• Abstract: Publication date: 15–21 April 2017
      Source:The Lancet, Volume 389, Issue 10078
      Author(s): Frank C Verhulst


      PubDate: 2017-04-20T19:17:34Z
       
  • Palliative care in humanitarian crises: always something to offer
    • Abstract: Publication date: 15–21 April 2017
      Source:The Lancet, Volume 389, Issue 10078
      Author(s): Richard A Powell, Lisa Schwartz, Elysée Nouvet, Brett Sutton, Mila Petrova, Joan Marston, Daniel Munday, Lukas Radbruch


      PubDate: 2017-04-20T19:17:34Z
       
  • Offline: When The Lancet went to the Vatican
    • Abstract: Publication date: 15–21 April 2017
      Source:The Lancet, Volume 389, Issue 10078
      Author(s): Richard Horton


      PubDate: 2017-04-20T19:17:34Z
       
  • Syria chemical attacks: preparing for the unconscionable
    • Abstract: Publication date: 15–21 April 2017
      Source:The Lancet, Volume 389, Issue 10078
      Author(s): John Zarocostas


      PubDate: 2017-04-20T19:17:34Z
       
  • Research needed to prevent MERS coronavirus outbreaks
    • Abstract: Publication date: 15–21 April 2017
      Source:The Lancet, Volume 389, Issue 10078
      Author(s): Sharmila Devi


      PubDate: 2017-04-20T19:17:34Z
       
  • Accounting for polio survivors in the post-polio world
    • Abstract: Publication date: 15–21 April 2017
      Source:The Lancet, Volume 389, Issue 10078
      Author(s): Sophie Cousins


      PubDate: 2017-04-20T19:17:34Z
       
  • Is it all in the stars?
    • Abstract: Publication date: 15–21 April 2017
      Source:The Lancet, Volume 389, Issue 10078
      Author(s): Helen Bynum, Bill Bynum


      PubDate: 2017-04-20T19:17:34Z
       
  • The penicillin girls (and guys)
    • Abstract: Publication date: 15–21 April 2017
      Source:The Lancet, Volume 389, Issue 10078
      Author(s): Kelley Swain


      PubDate: 2017-04-20T19:17:34Z
       
  • Keith Martin—crusader for health and the planet
    • Abstract: Publication date: 15–21 April 2017
      Source:The Lancet, Volume 389, Issue 10078
      Author(s): Pamela Das


      PubDate: 2017-04-20T19:17:34Z
       
  • The headache in history and culture
    • Abstract: Publication date: 15–21 April 2017
      Source:The Lancet, Volume 389, Issue 10078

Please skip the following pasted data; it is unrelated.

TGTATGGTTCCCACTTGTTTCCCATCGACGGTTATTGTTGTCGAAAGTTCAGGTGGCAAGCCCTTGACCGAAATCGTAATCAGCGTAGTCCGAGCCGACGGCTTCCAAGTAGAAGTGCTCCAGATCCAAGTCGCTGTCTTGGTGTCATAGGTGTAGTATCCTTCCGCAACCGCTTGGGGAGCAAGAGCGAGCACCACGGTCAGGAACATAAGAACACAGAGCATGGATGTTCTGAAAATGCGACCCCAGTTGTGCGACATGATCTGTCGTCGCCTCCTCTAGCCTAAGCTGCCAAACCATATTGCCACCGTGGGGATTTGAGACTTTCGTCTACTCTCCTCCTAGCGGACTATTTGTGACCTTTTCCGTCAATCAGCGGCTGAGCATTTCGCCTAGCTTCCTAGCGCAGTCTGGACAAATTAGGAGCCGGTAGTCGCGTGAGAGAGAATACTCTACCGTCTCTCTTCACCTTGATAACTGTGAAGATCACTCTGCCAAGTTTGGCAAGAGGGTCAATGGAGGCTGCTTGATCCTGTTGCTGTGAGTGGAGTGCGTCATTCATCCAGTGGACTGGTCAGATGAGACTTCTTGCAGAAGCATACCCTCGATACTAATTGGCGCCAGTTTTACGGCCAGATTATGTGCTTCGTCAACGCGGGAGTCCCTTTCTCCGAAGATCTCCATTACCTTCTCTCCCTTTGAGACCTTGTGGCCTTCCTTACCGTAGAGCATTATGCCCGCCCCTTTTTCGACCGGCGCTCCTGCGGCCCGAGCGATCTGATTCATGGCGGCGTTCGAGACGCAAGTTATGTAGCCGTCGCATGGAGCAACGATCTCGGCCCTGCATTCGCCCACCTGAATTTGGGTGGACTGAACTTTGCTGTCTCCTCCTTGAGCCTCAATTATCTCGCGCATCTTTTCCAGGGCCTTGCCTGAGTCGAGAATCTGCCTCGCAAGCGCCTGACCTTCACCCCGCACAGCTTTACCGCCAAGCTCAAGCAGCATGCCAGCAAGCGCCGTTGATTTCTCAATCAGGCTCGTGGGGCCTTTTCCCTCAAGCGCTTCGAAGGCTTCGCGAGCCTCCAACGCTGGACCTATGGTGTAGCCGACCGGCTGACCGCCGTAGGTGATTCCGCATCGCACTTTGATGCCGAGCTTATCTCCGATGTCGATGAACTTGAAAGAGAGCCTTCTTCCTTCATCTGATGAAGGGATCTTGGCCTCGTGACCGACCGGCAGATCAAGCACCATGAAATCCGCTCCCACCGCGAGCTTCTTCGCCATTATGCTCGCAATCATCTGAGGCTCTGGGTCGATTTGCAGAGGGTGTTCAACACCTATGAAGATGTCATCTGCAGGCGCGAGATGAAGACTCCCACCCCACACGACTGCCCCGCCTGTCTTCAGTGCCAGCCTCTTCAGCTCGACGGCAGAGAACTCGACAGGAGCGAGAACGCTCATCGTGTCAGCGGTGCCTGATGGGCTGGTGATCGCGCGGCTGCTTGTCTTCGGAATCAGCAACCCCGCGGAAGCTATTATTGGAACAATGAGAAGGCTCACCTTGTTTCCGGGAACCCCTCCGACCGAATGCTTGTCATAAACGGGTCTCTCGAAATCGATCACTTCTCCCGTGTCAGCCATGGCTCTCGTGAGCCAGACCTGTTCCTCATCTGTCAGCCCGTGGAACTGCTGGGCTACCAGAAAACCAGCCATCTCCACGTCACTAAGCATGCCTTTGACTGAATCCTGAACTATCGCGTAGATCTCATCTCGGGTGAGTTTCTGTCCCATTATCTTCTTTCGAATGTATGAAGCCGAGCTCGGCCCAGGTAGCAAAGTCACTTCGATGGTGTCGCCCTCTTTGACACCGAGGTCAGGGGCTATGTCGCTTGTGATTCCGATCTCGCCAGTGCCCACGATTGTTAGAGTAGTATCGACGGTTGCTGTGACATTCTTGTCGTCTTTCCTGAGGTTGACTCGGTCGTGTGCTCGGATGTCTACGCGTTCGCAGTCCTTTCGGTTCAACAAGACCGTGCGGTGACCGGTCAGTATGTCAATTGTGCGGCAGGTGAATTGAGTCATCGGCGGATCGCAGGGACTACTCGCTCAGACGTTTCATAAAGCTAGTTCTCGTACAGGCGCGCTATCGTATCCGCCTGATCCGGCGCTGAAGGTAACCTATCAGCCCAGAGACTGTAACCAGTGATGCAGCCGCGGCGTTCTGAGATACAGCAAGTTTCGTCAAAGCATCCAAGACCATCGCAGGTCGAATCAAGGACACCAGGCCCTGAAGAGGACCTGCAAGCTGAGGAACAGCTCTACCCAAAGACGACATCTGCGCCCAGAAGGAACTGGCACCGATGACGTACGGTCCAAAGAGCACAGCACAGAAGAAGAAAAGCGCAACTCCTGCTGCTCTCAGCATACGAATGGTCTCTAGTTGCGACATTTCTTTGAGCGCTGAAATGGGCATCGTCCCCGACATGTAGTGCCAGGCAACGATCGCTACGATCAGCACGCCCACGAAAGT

Author(s): Joanna Bourke


      PubDate: 2017-04-20T19:17:34Z
       
  • Lars Olof Lennart Nilsson
    • Abstract: Publication date: 15–21 April 2017
      Source:The Lancet, Volume 389, Issue 10078
      Author(s): Geoff Watts


      PubDate: 2017-04-20T19:17:34Z
       
  • Health systems resilience: meaningful construct or catchphrase?
    • Abstract: Publication date: 15–21 April 2017
      Source:The Lancet, Volume 389, Issue 10078
      Author(s): Victoria Haldane, Suan-Ee Ong, Fiona Leh-Hoon Chuah, Helena Legido-Quigley


      PubDate: 2017-04-20T19:17:34Z
       
  • Private water operators' contribution to realising the right to water
    • Abstract: Publication date: 15–21 April 2017
      Source:The Lancet, Volume 389, Issue 10078
      Author(s): Jack Moss


      PubDate: 2017-04-20T19:17:34Z
       
  • Maternal deaths and humanitarian crises
    • Abstract: Publication date: 15–21 April 2017
      Source:The Lancet, Volume 389, Issue 10078
      Author(s): Arthur Erken


      PubDate: 2017-04-20T19:17:34Z
       
  • Prevention of early-onset pre-eclampsia
    • Abstract: Publication date: 15–21 April 2017
      Source:The Lancet, Volume 389, Issue 10078
      Author(s): Lionel Carbillon


      PubDate: 2017-04-20T19:17:34Z
       
  • Prevention of early-onset pre-eclampsia – Authors' reply
    • Abstract: Publication date: 15–21 April 2017
      Source:The Lancet, Volume 389, Issue 10078
      Author(s): Marc A Rodger


      PubDate: 2017-04-20T19:17:34Z
       
  • Prolonged glucocorticoid treatment in acute respiratory distress syndrome
    • Abstract: Publication date: 15–21 April 2017
      Source:The Lancet, Volume 389, Issue 10078
      Author(s): G Umberto Meduri, Reed A C Siemieniuk


      PubDate: 2017-04-20T19:17:34Z
       
  • Prolonged glucocorticoid treatment in acute respiratory distress syndrome
           – Authors' reply
    • Abstract: Publication date: 15–21 April 2017
      Source:The Lancet, Volume 389, Issue 10078